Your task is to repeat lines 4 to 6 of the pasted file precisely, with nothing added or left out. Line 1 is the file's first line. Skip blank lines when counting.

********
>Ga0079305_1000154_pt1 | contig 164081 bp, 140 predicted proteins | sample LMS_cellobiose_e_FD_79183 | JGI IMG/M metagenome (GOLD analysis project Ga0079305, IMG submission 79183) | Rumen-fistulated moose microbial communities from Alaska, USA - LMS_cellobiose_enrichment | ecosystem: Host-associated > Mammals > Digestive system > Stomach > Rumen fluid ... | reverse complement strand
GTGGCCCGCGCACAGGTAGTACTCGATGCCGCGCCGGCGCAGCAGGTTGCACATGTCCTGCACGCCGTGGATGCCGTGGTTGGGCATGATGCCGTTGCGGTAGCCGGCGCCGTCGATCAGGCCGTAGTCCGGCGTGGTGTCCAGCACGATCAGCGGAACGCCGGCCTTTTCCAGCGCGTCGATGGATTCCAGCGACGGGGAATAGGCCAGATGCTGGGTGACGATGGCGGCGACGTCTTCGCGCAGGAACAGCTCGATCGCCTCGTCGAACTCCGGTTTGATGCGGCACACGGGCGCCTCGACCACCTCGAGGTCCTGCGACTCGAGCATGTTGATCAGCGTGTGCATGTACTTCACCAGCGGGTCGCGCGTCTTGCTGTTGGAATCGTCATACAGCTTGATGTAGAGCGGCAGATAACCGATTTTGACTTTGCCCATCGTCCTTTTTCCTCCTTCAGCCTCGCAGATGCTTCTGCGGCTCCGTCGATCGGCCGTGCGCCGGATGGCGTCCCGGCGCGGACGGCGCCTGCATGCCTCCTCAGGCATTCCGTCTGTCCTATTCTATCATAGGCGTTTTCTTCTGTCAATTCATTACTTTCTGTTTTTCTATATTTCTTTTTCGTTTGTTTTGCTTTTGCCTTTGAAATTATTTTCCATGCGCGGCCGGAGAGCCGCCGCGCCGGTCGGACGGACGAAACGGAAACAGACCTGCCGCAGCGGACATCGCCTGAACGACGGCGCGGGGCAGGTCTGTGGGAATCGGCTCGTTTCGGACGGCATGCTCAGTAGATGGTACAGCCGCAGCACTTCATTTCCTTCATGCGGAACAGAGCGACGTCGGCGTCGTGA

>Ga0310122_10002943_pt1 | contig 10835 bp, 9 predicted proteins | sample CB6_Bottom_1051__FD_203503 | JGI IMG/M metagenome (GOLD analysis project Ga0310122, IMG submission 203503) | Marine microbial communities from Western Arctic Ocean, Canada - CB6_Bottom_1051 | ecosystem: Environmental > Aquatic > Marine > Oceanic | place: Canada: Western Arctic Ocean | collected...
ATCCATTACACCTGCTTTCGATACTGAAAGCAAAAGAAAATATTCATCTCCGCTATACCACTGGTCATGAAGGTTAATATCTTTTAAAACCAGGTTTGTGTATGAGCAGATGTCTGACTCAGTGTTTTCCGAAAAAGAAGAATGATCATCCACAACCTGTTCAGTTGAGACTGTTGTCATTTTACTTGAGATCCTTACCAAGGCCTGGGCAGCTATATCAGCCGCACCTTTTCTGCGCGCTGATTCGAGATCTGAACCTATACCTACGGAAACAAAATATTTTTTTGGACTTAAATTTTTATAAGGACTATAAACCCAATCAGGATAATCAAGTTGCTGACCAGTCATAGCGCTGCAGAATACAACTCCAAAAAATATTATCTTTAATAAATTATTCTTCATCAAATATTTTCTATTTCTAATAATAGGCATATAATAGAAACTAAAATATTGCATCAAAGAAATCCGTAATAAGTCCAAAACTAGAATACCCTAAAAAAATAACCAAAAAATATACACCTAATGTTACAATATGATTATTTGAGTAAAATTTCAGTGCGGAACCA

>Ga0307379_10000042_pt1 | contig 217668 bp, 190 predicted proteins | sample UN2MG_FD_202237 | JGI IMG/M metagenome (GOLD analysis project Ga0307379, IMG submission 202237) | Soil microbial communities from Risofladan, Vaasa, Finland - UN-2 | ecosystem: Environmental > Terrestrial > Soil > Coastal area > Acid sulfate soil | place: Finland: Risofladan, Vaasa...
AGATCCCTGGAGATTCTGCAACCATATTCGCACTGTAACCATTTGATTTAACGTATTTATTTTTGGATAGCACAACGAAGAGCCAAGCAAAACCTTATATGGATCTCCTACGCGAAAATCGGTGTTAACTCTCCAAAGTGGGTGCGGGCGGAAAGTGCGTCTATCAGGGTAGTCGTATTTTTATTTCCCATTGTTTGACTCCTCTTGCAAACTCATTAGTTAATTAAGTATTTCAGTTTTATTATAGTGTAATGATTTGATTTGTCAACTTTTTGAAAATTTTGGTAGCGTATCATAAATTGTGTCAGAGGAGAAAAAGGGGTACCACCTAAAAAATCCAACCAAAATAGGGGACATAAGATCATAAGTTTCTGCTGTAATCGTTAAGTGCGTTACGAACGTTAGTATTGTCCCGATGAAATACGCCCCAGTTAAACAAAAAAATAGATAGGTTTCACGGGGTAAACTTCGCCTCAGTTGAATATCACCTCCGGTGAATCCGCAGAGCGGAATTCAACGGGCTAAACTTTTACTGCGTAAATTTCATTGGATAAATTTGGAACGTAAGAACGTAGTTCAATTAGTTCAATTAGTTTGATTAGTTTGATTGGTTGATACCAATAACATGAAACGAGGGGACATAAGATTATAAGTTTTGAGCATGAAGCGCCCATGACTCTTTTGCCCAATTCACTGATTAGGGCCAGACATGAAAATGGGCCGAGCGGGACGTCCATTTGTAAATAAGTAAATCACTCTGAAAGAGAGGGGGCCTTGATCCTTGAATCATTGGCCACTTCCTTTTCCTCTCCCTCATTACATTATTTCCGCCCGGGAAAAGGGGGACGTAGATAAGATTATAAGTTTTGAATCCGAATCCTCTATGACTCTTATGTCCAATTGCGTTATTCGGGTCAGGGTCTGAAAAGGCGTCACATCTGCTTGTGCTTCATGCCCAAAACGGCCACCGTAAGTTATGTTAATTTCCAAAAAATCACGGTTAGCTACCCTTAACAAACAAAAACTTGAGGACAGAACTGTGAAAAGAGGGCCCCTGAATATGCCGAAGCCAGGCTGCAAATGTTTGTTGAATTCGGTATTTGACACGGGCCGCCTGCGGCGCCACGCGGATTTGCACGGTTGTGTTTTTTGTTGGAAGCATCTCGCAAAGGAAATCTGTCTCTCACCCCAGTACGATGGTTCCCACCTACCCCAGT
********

ATCCATTACACCTGCTTTCGATACTGAAAGCAAAAGAAAATATTCATCTCCGCTATACCACTGGTCATGAAGGTTAATATCTTTTAAAACCAGGTTTGTGTATGAGCAGATGTCTGACTCAGTGTTTTCCGAAAAAGAAGAATGATCATCCACAACCTGTTCAGTTGAGACTGTTGTCATTTTACTTGAGATCCTTACCAAGGCCTGGGCAGCTATATCAGCCGCACCTTTTCTGCGCGCTGATTCGAGATCTGAACCTATACCTACGGAAACAAAATATTTTTTTGGACTTAAATTTTTATAAGGACTATAAACCCAATCAGGATAATCAAGTTGCTGACCAGTCATAGCGCTGCAGAATACAACTCCAAAAAATATTATCTTTAATAAATTATTCTTCATCAAATATTTTCTATTTCTAATAATAGGCATATAATAGAAACTAAAATATTGCATCAAAGAAATCCGTAATAAGTCCAAAACTAGAATACCCTAAAAAAATAACCAAAAAATATACACCTAATGTTACAATATGATTATTTGAGTAAAATTTCAGTGCGGAACCA

>Ga0307379_10000042_pt1 | contig 217668 bp, 190 predicted proteins | sample UN2MG_FD_202237 | JGI IMG/M metagenome (GOLD analysis project Ga0307379, IMG submission 202237) | Soil microbial communities from Risofladan, Vaasa, Finland - UN-2 | ecosystem: Environmental > Terrestrial > Soil > Coastal area > Acid sulfate soil | place: Finland: Risofladan, Vaasa...
AGATCCCTGGAGATTCTGCAACCATATTCGCACTGTAACCATTTGATTTAACGTATTTATTTTTGGATAGCACAACGAAGAGCCAAGCAAAACCTTATATGGATCTCCTACGCGAAAATCGGTGTTAACTCTCCAAAGTGGGTGCGGGCGGAAAGTGCGTCTATCAGGGTAGTCGTATTTTTATTTCCCATTGTTTGACTCCTCTTGCAAACTCATTAGTTAATTAAGTATTTCAGTTTTATTATAGTGTAATGATTTGATTTGTCAACTTTTTGAAAATTTTGGTAGCGTATCATAAATTGTGTCAGAGGAGAAAAAGGGGTACCACCTAAAAAATCCAACCAAAATAGGGGACATAAGATCATAAGTTTCTGCTGTAATCGTTAAGTGCGTTACGAACGTTAGTATTGTCCCGATGAAATACGCCCCAGTTAAACAAAAAAATAGATAGGTTTCACGGGGTAAACTTCGCCTCAGTTGAATATCACCTCCGGTGAATCCGCAGAGCGGAATTCAACGGGCTAAACTTTTACTGCGTAAATTTCATTGGATAAATTTGGAACGTAAGAACGTAGTTCAATTAGTTCAATTAGTTTGATTAGTTTGATTGGTTGATACCAATAACATGAAACGAGGGGACATAAGATTATAAGTTTTGAGCATGAAGCGCCCATGACTCTTTTGCCCAATTCACTGATTAGGGCCAGACATGAAAATGGGCCGAGCGGGACGTCCATTTGTAAATAAGTAAATCACTCTGAAAGAGAGGGGGCCTTGATCCTTGAATCATTGGCCACTTCCTTTTCCTCTCCCTCATTACATTATTTCCGCCCGGGAAAAGGGGGACGTAGATAAGATTATAAGTTTTGAATCCGAATCCTCTATGACTCTTATGTCCAATTGCGTTATTCGGGTCAGGGTCTGAAAAGGCGTCACATCTGCTTGTGCTTCATGCCCAAAACGGCCACCGTAAGTTATGTTAATTTCCAAAAAATCACGGTTAGCTACCCTTAACAAACAAAAACTTGAGGACAGAACTGTGAAAAGAGGGCCCCTGAATATGCCGAAGCCAGGCTGCAAATGTTTGTTGAATTCGGTATTTGACACGGGCCGCCTGCGGCGCCACGCGGATTTGCACGGTTGTGTTTTTTGTTGGAAGCATCTCGCAAAGGAAATCTGTCTCTCACCCCAGTACGATGGTTCCCACCTACCCCAGT